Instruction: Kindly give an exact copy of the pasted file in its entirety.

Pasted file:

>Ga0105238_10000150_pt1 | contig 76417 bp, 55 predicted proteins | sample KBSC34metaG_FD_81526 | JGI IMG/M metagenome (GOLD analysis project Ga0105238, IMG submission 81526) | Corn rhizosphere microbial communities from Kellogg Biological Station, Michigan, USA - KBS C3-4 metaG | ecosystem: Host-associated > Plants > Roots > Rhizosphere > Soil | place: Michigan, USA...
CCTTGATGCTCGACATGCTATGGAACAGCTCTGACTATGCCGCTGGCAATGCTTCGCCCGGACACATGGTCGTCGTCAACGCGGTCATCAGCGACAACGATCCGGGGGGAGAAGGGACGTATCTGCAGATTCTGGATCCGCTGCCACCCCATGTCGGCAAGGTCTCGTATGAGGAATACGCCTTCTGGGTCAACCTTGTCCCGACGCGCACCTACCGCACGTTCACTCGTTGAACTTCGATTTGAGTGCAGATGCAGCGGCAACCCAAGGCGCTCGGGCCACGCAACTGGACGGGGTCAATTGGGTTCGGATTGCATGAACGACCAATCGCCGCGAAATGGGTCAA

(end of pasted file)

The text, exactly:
>Ga0105238_10000150_pt1 | contig 76417 bp, 55 predicted proteins | sample KBSC34metaG_FD_81526 | JGI IMG/M metagenome (GOLD analysis project Ga0105238, IMG submission 81526) | Corn rhizosphere microbial communities from Kellogg Biological Station, Michigan, USA - KBS C3-4 metaG | ecosystem: Host-associated > Plants > Roots > Rhizosphere > Soil | place: Michigan, USA...
CCTTGATGCTCGACATGCTATGGAACAGCTCTGACTATGCCGCTGGCAATGCTTCGCCCGGACACATGGTCGTCGTCAACGCGGTCATCAGCGACAACGATCCGGGGGGAGAAGGGACGTATCTGCAGATTCTGGATCCGCTGCCACCCCATGTCGGCAAGGTCTCGTATGAGGAATACGCCTTCTGGGTCAACCTTGTCCCGACGCGCACCTACCGCACGTTCACTCGTTGAACTTCGATTTGAGTGCAGATGCAGCGGCAACCCAAGGCGCTCGGGCCACGCAACTGGACGGGGTCAATTGGGTTCGGATTGCATGAACGACCAATCGCCGCGAAATGGGTCAA